Hawaiian Islands and Midway Atoll National Wildlife Refuge
Directions: Entering lagoon waters and landing on the islands of the Hawaiian Islands National Wildlife Refuge is prohibited to protect the dense colonies of nesting birds and to limit disturbance to monk seals. Landing on Midway Atoll is controlled by the U.S. Fish and Wildlife Service. Write to the Refuge Manager for permission.
Primary Wildlife: Millions of seabirds are dependent upon the islands for a place to nest. Among the seabirds nesting on these islands are Laysan and black-footed albatrosses, sooty terns, white terns, brown and black noddies, several species of shearwaters and petrels, red-tailed tropicbirds, frigatebirds, and two species of boobies. This refuge serves as the major breeding area for the endangered Hawaiian monk seal and is home to the endemic endangered Laysan and Nihoa finch, Nihoa millerbird, and Laysan duck.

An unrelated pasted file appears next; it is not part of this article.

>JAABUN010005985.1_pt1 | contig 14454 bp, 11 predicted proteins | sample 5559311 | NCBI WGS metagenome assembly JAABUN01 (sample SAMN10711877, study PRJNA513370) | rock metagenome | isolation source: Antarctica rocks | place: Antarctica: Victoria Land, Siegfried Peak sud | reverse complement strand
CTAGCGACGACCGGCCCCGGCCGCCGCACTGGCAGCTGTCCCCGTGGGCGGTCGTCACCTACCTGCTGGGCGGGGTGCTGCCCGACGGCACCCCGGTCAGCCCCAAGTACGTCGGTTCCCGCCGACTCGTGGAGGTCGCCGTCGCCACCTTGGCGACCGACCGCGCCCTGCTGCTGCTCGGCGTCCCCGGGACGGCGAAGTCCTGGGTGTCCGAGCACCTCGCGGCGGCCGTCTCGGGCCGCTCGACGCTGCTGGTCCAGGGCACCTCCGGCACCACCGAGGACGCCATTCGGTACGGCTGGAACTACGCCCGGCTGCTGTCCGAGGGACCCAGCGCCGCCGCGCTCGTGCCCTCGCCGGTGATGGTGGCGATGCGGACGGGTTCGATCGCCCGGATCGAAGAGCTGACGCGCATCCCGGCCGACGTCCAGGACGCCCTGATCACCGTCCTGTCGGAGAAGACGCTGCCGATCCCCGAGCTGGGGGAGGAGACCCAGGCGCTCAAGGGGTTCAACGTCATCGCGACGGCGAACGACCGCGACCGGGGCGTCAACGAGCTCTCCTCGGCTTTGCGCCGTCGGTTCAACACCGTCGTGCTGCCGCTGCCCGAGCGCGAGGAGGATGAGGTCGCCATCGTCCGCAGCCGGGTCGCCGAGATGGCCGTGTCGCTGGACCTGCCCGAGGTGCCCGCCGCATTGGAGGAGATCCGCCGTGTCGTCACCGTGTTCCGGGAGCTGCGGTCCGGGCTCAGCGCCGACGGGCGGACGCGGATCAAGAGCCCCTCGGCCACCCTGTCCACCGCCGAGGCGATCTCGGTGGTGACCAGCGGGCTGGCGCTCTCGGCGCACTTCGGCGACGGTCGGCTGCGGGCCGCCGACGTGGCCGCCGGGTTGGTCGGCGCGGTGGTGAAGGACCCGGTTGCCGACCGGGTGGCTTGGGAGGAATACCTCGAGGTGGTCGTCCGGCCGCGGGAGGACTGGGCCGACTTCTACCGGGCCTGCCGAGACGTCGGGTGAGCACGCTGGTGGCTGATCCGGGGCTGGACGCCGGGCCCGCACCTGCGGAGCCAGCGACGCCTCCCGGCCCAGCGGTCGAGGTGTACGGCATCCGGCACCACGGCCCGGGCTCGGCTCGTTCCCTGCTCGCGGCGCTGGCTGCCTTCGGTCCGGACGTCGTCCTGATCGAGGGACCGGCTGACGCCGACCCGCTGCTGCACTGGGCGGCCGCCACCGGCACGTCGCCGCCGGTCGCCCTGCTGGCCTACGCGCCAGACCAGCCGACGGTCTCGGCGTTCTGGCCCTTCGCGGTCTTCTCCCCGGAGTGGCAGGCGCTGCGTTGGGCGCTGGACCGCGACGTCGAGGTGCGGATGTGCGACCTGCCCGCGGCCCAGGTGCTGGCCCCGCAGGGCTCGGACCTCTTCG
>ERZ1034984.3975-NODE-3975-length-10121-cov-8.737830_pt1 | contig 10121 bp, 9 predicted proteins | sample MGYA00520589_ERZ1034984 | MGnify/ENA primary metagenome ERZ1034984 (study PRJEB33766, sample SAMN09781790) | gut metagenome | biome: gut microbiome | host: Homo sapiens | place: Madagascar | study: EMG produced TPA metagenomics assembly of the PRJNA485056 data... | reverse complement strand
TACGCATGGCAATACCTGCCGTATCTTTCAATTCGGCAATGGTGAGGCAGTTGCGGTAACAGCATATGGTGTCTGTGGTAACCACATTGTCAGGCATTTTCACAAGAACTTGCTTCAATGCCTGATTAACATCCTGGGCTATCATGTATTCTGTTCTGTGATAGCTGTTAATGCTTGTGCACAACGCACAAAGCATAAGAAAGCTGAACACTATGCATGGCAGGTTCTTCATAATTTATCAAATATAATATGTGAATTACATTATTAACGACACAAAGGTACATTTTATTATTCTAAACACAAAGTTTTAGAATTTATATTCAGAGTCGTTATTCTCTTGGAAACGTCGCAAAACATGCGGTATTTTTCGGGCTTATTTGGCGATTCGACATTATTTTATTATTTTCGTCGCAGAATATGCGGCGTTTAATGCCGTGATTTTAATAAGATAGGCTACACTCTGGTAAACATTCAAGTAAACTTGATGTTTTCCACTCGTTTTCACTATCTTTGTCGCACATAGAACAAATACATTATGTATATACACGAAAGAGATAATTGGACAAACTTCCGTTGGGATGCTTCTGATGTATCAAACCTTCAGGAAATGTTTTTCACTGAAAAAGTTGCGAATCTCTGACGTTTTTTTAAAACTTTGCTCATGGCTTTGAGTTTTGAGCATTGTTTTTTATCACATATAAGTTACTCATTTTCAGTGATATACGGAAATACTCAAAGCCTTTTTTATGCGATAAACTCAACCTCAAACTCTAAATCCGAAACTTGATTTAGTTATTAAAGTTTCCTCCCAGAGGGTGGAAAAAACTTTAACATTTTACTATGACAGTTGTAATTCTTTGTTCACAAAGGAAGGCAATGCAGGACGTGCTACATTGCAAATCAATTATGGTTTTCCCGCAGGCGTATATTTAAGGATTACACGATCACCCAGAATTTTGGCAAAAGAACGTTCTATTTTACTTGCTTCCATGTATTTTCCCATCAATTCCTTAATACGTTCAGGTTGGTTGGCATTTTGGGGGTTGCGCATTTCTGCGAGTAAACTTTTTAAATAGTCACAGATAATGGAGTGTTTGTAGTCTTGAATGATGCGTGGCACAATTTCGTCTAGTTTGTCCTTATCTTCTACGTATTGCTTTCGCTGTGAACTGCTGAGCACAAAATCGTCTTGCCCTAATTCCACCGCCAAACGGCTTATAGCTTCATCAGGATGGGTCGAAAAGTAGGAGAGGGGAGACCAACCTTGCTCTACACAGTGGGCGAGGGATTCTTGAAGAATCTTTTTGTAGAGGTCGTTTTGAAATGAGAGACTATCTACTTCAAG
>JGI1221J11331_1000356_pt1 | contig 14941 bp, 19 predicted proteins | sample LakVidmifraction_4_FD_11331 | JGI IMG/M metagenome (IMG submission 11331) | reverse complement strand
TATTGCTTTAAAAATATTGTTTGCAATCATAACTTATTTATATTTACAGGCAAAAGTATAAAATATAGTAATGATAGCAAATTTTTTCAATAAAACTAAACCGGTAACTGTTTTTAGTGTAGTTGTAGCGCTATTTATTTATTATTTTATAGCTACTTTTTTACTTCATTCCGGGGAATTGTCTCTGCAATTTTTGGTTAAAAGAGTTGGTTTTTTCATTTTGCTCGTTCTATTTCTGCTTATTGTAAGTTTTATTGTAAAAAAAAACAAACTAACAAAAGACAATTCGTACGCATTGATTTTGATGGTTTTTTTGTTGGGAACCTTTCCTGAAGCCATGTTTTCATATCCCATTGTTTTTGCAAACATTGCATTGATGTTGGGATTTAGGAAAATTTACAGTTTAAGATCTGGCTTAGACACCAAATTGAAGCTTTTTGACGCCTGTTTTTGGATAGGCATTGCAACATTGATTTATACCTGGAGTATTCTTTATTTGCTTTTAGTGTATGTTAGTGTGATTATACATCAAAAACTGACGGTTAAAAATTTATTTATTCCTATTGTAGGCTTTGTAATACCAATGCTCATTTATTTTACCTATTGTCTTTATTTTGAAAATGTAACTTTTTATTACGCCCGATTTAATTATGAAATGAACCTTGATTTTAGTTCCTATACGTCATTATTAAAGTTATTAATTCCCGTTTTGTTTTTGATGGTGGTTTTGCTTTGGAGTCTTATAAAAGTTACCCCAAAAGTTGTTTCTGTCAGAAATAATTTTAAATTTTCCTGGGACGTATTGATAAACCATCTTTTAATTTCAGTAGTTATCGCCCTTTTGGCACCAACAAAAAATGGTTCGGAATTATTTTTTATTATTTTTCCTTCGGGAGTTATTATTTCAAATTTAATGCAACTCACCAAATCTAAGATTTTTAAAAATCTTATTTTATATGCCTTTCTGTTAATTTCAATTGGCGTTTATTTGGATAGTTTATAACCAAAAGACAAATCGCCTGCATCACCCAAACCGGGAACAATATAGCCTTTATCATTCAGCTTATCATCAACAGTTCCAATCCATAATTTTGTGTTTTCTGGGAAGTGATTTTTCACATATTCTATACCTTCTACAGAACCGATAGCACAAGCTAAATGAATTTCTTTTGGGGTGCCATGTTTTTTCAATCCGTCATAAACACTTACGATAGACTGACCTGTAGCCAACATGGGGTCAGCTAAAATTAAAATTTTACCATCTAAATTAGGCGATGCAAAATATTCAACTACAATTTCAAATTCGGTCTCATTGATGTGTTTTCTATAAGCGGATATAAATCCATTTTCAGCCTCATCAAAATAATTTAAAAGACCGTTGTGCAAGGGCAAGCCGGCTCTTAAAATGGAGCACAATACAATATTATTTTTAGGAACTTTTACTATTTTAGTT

Habitat: Beyond the main islands of Hawaii lie a string of widely separated tiny islands and reefs. This island chain is 1,100 miles long, reaching to Midway Island. The southeastern islands are rugged volcanic remnants while the northwestern portion of the chain consists of sparsely vegetated low sandy islands. More than 250,000 acres of atoll lagoons are also included in the refuge.
c/o Hawaiian and Pacific Islands NWR Complex
300 Ala Moana Boulevard, Room 5302
P.O. Box 50167
Honolulu, HI 96850
Details mentioned in this article were accurate at the time of publication